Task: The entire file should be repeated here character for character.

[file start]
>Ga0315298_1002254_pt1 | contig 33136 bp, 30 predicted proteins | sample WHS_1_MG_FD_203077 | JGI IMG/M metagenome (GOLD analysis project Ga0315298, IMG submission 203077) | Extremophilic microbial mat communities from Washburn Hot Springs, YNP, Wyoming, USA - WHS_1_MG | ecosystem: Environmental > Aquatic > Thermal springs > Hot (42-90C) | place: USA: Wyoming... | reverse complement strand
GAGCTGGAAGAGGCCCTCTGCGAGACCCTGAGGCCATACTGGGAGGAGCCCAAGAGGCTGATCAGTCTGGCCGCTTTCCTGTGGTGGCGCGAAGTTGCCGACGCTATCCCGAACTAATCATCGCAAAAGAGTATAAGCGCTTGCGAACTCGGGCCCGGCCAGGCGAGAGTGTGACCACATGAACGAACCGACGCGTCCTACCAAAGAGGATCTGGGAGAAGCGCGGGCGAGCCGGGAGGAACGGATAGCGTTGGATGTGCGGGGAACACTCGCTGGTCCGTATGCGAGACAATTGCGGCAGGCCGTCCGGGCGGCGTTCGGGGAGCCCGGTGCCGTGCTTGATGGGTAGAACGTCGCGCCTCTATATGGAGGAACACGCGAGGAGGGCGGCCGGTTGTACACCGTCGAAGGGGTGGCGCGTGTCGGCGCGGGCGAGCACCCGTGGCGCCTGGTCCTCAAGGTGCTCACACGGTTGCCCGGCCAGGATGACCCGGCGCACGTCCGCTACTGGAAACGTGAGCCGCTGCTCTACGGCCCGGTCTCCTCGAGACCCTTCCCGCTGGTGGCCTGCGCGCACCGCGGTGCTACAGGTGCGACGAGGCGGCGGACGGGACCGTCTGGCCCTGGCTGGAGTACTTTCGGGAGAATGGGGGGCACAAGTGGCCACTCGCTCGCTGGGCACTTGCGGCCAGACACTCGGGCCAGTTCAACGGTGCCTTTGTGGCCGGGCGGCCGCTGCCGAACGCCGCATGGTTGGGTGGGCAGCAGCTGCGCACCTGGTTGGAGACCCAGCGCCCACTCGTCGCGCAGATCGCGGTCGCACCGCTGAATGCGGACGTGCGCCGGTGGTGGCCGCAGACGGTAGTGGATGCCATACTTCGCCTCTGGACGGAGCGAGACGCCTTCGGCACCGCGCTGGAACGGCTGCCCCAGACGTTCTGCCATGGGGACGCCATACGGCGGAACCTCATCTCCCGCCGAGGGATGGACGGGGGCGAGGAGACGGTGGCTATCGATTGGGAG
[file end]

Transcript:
>Ga0315298_1002254_pt1 | contig 33136 bp, 30 predicted proteins | sample WHS_1_MG_FD_203077 | JGI IMG/M metagenome (GOLD analysis project Ga0315298, IMG submission 203077) | Extremophilic microbial mat communities from Washburn Hot Springs, YNP, Wyoming, USA - WHS_1_MG | ecosystem: Environmental > Aquatic > Thermal springs > Hot (42-90C) | place: USA: Wyoming... | reverse complement strand
GAGCTGGAAGAGGCCCTCTGCGAGACCCTGAGGCCATACTGGGAGGAGCCCAAGAGGCTGATCAGTCTGGCCGCTTTCCTGTGGTGGCGCGAAGTTGCCGACGCTATCCCGAACTAATCATCGCAAAAGAGTATAAGCGCTTGCGAACTCGGGCCCGGCCAGGCGAGAGTGTGACCACATGAACGAACCGACGCGTCCTACCAAAGAGGATCTGGGAGAAGCGCGGGCGAGCCGGGAGGAACGGATAGCGTTGGATGTGCGGGGAACACTCGCTGGTCCGTATGCGAGACAATTGCGGCAGGCCGTCCGGGCGGCGTTCGGGGAGCCCGGTGCCGTGCTTGATGGGTAGAACGTCGCGCCTCTATATGGAGGAACACGCGAGGAGGGCGGCCGGTTGTACACCGTCGAAGGGGTGGCGCGTGTCGGCGCGGGCGAGCACCCGTGGCGCCTGGTCCTCAAGGTGCTCACACGGTTGCCCGGCCAGGATGACCCGGCGCACGTCCGCTACTGGAAACGTGAGCCGCTGCTCTACGGCCCGGTCTCCTCGAGACCCTTCCCGCTGGTGGCCTGCGCGCACCGCGGTGCTACAGGTGCGACGAGGCGGCGGACGGGACCGTCTGGCCCTGGCTGGAGTACTTTCGGGAGAATGGGGGGCACAAGTGGCCACTCGCTCGCTGGGCACTTGCGGCCAGACACTCGGGCCAGTTCAACGGTGCCTTTGTGGCCGGGCGGCCGCTGCCGAACGCCGCATGGTTGGGTGGGCAGCAGCTGCGCACCTGGTTGGAGACCCAGCGCCCACTCGTCGCGCAGATCGCGGTCGCACCGCTGAATGCGGACGTGCGCCGGTGGTGGCCGCAGACGGTAGTGGATGCCATACTTCGCCTCTGGACGGAGCGAGACGCCTTCGGCACCGCGCTGGAACGGCTGCCCCAGACGTTCTGCCATGGGGACGCCATACGGCGGAACCTCATCTCCCGCCGAGGGATGGACGGGGGCGAGGAGACGGTGGCTATCGATTGGGAG